Singer, P. (2003). War, profits, and the vacuum of law: privatized military firms and international law. Columbia Journal of Transnational Law, 42, 521–535.Google Scholar
  52. 52.
    Avant, D. (2016). People (including me) used to think that the private military industry couldn’t govern itself. The Washington Post: We were wrong Retrieved from https://www.washingtonpost.com.Google Scholar
  53. 53.
    Baker, B. (2004). Multi-choice policing in Africa: is the continent following the South African pattern? Society in Transition, 35(2), 204–223.CrossRefGoogle Scholar
  54. 54.
    Abrahamsen, R., & Williams, M. C. (2006). Security sector reform: bringing the private in: Analysis. Conflict, Security and Development, 6(1), 1–23.CrossRefGoogle Scholar
  55. 55.
    Börzel, T. A., & Risse, T. (2010). Governance without a state: Can it work? Regulation & Governance, 4(2), 113–134.CrossRefGoogle Scholar
  56. 56.
    Bellamy, A. J. (2003). Security sector reform: prospects and problems. Global Change, Peace & Security, 15(2), 101–119.CrossRefGoogle Scholar
  57. 57.
    Chappuis, F., & Hänggi, H. (2009). The Interplay between Security and Legitimacy: Security Sector Reform and State-Building. In Facets and Practices of State-Building, 31–56.Google Scholar
  58. 58.
    See the state of the art of Schroeder, U. C., & Chappuis, F (2014). New Perspectives on Security Sector Reform: The Role of Local Agency and Domestic Politics. International Peacekeeping, 21(2), 133–148.CrossRefGoogle Scholar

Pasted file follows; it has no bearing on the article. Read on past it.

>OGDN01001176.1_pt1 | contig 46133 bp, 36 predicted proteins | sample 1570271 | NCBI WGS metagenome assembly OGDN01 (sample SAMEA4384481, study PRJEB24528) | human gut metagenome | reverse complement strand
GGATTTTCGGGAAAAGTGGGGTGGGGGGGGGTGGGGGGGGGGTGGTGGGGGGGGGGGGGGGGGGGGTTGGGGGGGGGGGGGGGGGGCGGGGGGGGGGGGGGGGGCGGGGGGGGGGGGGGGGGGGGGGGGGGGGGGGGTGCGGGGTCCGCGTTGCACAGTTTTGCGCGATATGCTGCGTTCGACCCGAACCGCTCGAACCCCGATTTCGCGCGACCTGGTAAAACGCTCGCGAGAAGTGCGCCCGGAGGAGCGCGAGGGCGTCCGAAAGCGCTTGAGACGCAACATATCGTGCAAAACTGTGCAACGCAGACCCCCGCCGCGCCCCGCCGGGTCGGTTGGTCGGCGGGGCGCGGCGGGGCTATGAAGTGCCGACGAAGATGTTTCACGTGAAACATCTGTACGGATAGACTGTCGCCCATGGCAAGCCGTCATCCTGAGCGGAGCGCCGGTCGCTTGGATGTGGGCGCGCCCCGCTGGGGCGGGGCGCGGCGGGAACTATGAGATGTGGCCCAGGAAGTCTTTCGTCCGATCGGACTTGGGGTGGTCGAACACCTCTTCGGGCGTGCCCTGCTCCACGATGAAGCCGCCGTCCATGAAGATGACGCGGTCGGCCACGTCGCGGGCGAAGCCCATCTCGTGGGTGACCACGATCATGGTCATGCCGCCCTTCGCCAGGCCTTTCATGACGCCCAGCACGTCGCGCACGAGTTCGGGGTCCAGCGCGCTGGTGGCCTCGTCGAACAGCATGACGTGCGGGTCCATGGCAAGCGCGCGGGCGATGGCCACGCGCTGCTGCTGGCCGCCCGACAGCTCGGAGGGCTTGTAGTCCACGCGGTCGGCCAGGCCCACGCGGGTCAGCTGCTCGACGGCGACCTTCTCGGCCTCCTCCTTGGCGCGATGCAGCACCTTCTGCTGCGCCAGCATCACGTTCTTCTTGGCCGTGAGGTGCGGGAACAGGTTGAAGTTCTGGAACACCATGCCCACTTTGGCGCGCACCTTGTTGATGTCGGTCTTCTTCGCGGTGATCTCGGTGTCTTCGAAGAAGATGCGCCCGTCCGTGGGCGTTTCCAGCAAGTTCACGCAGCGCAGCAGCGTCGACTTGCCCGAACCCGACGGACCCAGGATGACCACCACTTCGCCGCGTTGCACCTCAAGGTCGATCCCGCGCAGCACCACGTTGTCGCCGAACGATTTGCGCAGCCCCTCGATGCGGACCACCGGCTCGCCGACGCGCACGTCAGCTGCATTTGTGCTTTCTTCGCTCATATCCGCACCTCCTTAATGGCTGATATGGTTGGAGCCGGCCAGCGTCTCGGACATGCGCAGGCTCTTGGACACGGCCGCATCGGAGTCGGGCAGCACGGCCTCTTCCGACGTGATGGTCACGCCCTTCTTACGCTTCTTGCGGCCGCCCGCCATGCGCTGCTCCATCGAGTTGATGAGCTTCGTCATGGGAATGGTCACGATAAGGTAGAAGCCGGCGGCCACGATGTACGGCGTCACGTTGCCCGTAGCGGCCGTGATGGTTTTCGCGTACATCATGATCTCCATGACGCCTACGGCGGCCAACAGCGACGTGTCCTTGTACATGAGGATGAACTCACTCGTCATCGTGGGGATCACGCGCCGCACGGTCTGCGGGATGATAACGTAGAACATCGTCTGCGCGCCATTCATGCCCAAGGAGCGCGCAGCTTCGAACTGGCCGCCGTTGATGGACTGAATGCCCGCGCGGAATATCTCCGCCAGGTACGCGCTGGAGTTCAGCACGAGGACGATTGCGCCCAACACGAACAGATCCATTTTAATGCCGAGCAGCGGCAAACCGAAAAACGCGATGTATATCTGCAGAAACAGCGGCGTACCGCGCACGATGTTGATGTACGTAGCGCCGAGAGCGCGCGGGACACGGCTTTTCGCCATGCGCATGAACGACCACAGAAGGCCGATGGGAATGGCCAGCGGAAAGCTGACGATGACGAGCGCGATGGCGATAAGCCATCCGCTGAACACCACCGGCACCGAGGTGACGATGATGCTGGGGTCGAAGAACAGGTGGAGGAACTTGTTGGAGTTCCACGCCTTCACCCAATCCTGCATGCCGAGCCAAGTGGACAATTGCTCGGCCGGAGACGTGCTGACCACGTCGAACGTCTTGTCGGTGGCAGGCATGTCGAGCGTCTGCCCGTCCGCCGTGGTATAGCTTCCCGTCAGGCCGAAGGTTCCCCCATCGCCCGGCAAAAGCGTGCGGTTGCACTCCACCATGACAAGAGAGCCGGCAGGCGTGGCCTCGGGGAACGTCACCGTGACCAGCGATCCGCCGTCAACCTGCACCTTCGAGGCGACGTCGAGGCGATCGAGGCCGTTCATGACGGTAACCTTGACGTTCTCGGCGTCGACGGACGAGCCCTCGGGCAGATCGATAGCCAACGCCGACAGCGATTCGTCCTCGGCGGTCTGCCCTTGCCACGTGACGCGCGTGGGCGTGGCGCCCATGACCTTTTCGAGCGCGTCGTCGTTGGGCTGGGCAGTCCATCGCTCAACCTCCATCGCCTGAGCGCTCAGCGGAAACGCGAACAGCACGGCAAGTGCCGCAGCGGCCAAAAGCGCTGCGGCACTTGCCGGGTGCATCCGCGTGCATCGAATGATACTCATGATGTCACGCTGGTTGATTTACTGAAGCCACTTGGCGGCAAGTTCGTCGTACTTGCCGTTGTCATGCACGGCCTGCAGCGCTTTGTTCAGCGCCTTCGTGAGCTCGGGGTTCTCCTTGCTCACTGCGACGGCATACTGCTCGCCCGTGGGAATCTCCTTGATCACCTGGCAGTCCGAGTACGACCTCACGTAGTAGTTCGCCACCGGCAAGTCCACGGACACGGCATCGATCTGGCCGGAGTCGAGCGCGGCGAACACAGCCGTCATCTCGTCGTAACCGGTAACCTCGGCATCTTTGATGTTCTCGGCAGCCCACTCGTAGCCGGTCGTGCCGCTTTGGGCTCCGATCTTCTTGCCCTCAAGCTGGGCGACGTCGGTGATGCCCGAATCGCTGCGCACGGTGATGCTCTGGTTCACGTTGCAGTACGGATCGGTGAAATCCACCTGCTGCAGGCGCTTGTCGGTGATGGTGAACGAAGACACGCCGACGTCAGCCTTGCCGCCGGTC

59. 59.
    Bryden, A. (2007). From policy to practice: the OECD's evolving role in security system reform. In DCAF Policy Paper, 22. Geneva: Centre for Democratic Control of Armed Forces.Google Scholar
  60. 60.
    Tschirgi, N. (2003). Peacebuilding as the link between security and development: is the window of opportunity closing? New York: International Peace Academy, Studies in Security and Development.Google Scholar
  61. 61.
    Chandler, D. (2007). The security–development nexus and the rise of ‘anti-foreign policy’. Journal of International relations and Development, 10(4), 362–386.CrossRefGoogle Scholar
  62. 62.
    Albrecht, P., & Stepputat, F. (2015). The rise and fall of security sector reform in development. In P. Jackson (Ed.), Handbook of International Security and Development. Cheltenham: Elgar.Google Scholar
  63. 63.
    OECD/DAC (2008). The OECD DAC Handbook on Security System Reform: Supporting Security and Justice. Paris: OECD.Google Scholar
  64. 64.
    World Bank (2011). World Development Report 2011. Conflict, Security and Development. Washington DC: World Bank.CrossRefGoogle Scholar
  65. 65.
    Brzoska, M. (2006). Introduction: criteria for evaluating post-conflict reconstruction and security sector reform in peace support operations. International Peacekeeping, 13(1), 1–13.CrossRefGoogle Scholar
  66. 66.
    Hills, A. (2014). Security sector or security arena? The evidence from Somalia. International Peacekeeping, 21(2), 165–180.CrossRefGoogle Scholar
  67. 67.
    Baker, B., & Scheye, E. (2007). Multi-layered justice and security delivery in post-conflict and fragile states: Analysis. Conflict, Security and Development, 7(4), 503–528.CrossRefGoogle Scholar
  68. 68.
    Menkhaus, K. J. (2007). Governance without government in Somalia: spoilers, state building, and the politics of coping. International Security, 31(3), 74–106.CrossRefGoogle Scholar
  69. 69.
    Lemay-Hébert, N. (2009). Statebuilding without nation-building? Legitimacy, state failure and the limits of the institutionalist approach. Journal of Intervention and Statebuilding, 3(1), 21–45.CrossRefGoogle Scholar